I can still remember when I first read this book, and the moment when I understood what was coming. It is the only book I remember reading through buckets of tears, but despite that, I still pressed on. The love story in it is one of the most uplifting, yet also one of the saddest I’ve ever read. I do really like a good cry when I’m reading a book – I find it very cathartic – and this book achieved its aim so very well.

Book Three – To Kill a Mockingbird by Harper Lee

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‘Shoot all the Bluejays you want, if you can hit ’em, but remember it’s a sin to kill a Mockingbird.’

A lawyer’s advice to his children as he defends the real mockingbird of Harper Lee’s classic novel – a black man charged with the rape of a white girl.

Through the young eyes of Scout and Jem Finch, Harper Lee explores with exuberant humour the irrationality of adult attitudes to race and class in the Deep South of the thirties. The conscience of a town steeped in prejudice, violence and hypocrisy is pricked by the stamina of one man’s struggle for justice. But the weight of history will only tolerate so much.

I can still remember the sense of outrage I felt when I first read this book in my teens. I’d never read anything like it before that, and I felt so naïve as I read it, and began to understand that injustice like that does exist. I love Atticus of course, and above all, I love the sense of hope that threads through the story, even in the worst of times.

Book Four – Les Misérables by Victor Hugo

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Victor Hugo’s tale of injustice, heroism and love follows the fortunes of Jean Valjean, an escaped convict determined to put his criminal past behind him. But his attempts to become a respected member of the community are constantly put under threat: by his own conscience, and by the relentless investigations of the dogged policeman Javert. It is not simply for himself that Valjean must stay free, however, for he has sworn to protect the baby daughter of Fantine, driven to prostitution by poverty.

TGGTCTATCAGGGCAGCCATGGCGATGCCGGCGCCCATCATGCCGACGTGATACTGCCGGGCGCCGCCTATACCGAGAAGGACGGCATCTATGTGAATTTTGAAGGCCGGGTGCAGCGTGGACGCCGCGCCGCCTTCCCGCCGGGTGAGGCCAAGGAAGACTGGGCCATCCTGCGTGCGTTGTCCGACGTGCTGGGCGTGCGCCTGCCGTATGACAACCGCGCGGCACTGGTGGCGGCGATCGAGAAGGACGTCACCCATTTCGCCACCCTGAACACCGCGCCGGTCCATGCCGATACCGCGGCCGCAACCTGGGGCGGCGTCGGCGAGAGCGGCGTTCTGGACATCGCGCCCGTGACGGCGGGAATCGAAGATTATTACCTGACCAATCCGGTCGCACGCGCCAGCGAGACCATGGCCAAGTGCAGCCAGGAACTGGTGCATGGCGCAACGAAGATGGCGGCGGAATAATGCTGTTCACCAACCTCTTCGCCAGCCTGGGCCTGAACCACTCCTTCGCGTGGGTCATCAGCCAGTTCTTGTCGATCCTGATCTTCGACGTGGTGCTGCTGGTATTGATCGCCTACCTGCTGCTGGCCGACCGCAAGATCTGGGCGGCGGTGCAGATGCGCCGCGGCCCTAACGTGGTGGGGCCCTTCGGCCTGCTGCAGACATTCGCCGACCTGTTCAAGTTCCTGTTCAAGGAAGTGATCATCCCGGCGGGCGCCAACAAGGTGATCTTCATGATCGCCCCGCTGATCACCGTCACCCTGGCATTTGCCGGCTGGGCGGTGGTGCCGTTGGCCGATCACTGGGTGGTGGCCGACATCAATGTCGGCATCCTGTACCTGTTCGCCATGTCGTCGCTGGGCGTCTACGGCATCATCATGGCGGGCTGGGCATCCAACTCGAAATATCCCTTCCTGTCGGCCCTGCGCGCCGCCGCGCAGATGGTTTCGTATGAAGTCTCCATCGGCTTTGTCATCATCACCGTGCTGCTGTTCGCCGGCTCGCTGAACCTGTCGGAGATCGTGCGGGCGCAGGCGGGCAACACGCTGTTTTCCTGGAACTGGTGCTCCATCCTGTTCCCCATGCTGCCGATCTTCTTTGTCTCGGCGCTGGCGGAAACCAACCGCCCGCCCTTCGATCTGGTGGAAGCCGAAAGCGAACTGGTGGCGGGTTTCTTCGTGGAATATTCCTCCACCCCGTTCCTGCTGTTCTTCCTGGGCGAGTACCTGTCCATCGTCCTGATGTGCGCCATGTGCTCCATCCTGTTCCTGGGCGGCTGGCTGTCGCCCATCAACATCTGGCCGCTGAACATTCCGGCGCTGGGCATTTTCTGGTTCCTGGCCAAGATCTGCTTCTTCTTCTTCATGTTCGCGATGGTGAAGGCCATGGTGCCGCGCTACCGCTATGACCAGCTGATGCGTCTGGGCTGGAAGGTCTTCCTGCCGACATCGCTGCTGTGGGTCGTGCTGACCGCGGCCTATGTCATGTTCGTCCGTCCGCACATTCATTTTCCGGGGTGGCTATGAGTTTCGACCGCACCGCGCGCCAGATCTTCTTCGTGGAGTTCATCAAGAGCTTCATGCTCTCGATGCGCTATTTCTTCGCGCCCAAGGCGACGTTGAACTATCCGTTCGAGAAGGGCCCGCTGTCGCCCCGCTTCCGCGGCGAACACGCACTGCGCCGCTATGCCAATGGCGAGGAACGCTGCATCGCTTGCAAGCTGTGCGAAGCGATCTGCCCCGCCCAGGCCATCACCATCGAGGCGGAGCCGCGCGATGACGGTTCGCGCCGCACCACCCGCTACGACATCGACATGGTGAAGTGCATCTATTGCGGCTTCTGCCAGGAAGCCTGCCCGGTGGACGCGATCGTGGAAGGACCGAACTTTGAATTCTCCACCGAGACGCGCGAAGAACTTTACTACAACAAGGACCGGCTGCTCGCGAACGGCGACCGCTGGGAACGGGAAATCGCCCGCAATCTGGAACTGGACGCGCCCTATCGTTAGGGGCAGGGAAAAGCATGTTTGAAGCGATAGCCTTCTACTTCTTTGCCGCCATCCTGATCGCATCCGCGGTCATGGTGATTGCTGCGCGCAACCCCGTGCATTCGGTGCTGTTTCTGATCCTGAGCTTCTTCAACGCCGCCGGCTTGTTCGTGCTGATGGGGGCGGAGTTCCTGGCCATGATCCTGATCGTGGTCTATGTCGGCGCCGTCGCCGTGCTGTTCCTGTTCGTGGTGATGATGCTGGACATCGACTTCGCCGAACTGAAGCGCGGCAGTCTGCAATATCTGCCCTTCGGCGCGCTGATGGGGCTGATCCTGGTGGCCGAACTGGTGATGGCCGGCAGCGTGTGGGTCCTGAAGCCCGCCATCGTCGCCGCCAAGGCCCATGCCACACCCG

My daughter bought me this book a few years ago, and I struggled to read it for a while, but then gave up without finishing it, which is very unusual for me. So, if I’m going to be on a desert island, it would be good to have a very long book to read to pass the endless days while I wait to be rescued! I know the story of course, so I’m sure I would be able to finish it eventually…

Book Five – The Lady of Hay by Barbara Erskine

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A story spanning centuries. A long awaited revenge.

In London, journalist Jo Clifford plans to debunk the belief in past-lives in a hard-hitting magazine piece. But her scepticism is shaken when a hypnotist forces her to relive the experiences of Matilda, Lady of Hay, a noblewoman during the reign of King John.

She learns of Matilda’s unhappy marriage, her love for the handsome Richard de Clare, and the brutal death threats handed out by King John, before it becomes clear that Jo’s past and present are inevitably entwined. She realises that eight hundred years on, Matilda’s story of secret passion and unspeakable treachery is about to repeat itself…